Egypt election officials announce 62% turnout

Protesters chant slogans during a demonstration against the Egyptian military council in Tahrir square in Cairo on Friday
Image caption Ahead of the results, people gathered in Cairo's Tahrir Square to remember recent bloodshed

Election officials in Egypt say 62% of eligible voters turned out to vote in the initial stage of the country's elections earlier this week.

They announced the first results of the country's complex parliamentary poll, which takes place in three stages and over three months.

But the overall picture is unclear with most candidates facing a run-off. Only four independents won seats outright.

Islamists are expected to dominate this first democratic poll in 60 years.

The Muslim Brotherhood is expected to lead the field, but a more radical group may also do well.

An official read out results constituency by constituency, but most candidates did not achieve the 50% required to avoid a run-off, which will take place next week.

The turnout figure of 62% is lower than the military leadership's estimate of 70%, but, says the BBC's Jon Leyne, still considered impressive considering the long queues to vote, complicated election process, high rate of illiteracy, and almost no election campaigning at all.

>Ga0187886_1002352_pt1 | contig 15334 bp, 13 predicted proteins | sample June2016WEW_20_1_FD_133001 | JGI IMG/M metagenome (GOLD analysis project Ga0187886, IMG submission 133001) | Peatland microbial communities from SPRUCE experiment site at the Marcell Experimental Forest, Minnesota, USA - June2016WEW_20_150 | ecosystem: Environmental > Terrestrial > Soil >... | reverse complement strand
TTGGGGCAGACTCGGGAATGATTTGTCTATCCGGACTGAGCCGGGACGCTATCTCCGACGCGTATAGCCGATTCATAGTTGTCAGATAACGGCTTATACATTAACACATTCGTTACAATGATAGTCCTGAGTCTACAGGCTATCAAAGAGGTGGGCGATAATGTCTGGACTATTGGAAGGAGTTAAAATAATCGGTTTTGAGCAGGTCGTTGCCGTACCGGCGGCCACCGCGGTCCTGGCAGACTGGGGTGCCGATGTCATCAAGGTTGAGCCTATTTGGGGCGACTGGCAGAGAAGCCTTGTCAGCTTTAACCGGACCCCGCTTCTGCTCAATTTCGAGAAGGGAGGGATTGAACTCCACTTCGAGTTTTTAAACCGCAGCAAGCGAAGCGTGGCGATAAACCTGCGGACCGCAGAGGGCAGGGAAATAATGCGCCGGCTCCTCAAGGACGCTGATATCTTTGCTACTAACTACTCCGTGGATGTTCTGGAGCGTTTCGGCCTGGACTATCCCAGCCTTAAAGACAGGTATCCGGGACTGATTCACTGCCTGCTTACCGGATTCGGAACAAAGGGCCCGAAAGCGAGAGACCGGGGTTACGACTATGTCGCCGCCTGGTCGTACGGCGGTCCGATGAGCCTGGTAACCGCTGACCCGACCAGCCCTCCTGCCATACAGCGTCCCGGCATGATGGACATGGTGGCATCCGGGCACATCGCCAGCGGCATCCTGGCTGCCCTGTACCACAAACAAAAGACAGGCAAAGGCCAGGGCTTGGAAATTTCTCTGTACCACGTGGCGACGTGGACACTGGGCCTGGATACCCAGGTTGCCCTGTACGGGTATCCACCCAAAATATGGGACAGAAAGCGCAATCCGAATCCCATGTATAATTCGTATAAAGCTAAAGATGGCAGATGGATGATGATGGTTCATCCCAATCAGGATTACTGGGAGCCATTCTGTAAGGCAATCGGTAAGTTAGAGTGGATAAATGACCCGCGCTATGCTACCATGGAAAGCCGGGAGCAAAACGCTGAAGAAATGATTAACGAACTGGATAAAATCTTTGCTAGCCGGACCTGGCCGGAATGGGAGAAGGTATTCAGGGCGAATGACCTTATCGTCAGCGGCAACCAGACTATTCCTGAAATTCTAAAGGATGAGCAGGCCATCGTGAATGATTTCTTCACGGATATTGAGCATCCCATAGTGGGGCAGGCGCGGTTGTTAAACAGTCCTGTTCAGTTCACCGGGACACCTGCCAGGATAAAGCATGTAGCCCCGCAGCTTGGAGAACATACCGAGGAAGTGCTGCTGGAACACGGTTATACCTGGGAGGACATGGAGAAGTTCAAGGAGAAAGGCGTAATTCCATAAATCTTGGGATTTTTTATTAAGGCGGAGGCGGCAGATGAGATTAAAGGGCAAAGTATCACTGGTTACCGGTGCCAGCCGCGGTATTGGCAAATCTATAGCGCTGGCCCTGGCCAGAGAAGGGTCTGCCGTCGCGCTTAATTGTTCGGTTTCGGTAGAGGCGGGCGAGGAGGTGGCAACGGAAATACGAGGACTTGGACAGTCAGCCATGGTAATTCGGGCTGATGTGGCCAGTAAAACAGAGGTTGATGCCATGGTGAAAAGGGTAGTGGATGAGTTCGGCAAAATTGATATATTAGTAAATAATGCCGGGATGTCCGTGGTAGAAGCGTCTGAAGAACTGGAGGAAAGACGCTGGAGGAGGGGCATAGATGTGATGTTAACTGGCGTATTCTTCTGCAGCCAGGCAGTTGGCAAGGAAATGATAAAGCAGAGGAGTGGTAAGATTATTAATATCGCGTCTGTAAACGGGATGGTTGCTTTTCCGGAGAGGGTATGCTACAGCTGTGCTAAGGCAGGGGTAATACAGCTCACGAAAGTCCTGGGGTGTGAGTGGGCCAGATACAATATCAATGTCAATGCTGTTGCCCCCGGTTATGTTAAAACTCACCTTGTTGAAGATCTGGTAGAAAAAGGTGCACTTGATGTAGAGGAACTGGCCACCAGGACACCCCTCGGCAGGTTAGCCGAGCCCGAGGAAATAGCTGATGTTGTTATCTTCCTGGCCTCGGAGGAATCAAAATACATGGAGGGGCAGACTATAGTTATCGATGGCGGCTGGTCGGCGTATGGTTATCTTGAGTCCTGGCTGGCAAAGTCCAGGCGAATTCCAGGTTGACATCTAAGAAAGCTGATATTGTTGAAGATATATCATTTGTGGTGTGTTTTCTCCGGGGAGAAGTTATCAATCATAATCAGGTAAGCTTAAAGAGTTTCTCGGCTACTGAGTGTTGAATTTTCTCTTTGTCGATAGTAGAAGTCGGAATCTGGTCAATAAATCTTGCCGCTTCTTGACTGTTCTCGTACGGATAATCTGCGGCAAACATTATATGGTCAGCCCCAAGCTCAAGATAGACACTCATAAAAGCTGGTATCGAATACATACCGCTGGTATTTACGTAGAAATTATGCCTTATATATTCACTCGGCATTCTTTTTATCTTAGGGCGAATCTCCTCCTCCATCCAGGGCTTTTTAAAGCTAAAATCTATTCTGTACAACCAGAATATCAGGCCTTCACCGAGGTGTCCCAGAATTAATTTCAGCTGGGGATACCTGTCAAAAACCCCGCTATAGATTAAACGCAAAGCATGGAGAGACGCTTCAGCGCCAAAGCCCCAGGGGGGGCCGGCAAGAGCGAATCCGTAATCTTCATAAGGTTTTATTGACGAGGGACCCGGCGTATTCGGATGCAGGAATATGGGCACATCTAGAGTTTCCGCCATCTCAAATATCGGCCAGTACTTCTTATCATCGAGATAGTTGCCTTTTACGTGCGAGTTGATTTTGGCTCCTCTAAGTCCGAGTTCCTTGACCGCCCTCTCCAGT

The voting system is highly complex, with two-thirds of the 498 elected seats being decided by proportional representation and the rest by a first-past-the-post system.

Many of the first-past-the-post polls have gone to a second round and the proportional part of the vote will not be announced until later.

But leaks suggest the Muslim Brotherhood is the big winner, with its Freedom and Justice Party (FJP) predicted to take about 30% of the vote.

The FJP is in a coalition with smaller parties, and overall that coalition is expected to receive about 40%.

Another bloc containing the al-Nur party was predicted to take some 20% of the vote.

It follows the conservative Salafi brand of Islam which seeks to bar women and Christians from executive posts and ban alcohol and mixed beach bathing - something which, if implemented, could hit Egypt's crucial tourism industry hard.

But the FJP has repeatedly stressed its commitment to an inclusive democracy, and its charter says it strives for a "non-religious" state.

The liberal multi-party Egyptian Bloc was rivalling al-Nur for second place.

Only a third of constituencies voted on Monday and Tuesday in the poll that will decide the make-up of the lower house of parliament.

'Revolt, revolt'

The next two stages of the poll will go on into January.

As the results loomed, a few thousand Egyptians gathered in Cairo's Tahrir Square to honour the 42 people who died in clashes with police last week, Reuters news agency reported.

Participants said they rejected the rule of both the army and Kamal Ganzouri, the man the ruling military council has nominated as prime minister.

According to Reuters, crowds chanted: "Run us over with your tanks. Oh country, revolt, revolt, we don't want [Field Marshal Mohamad Hussain] Tantawi or Ganzouri."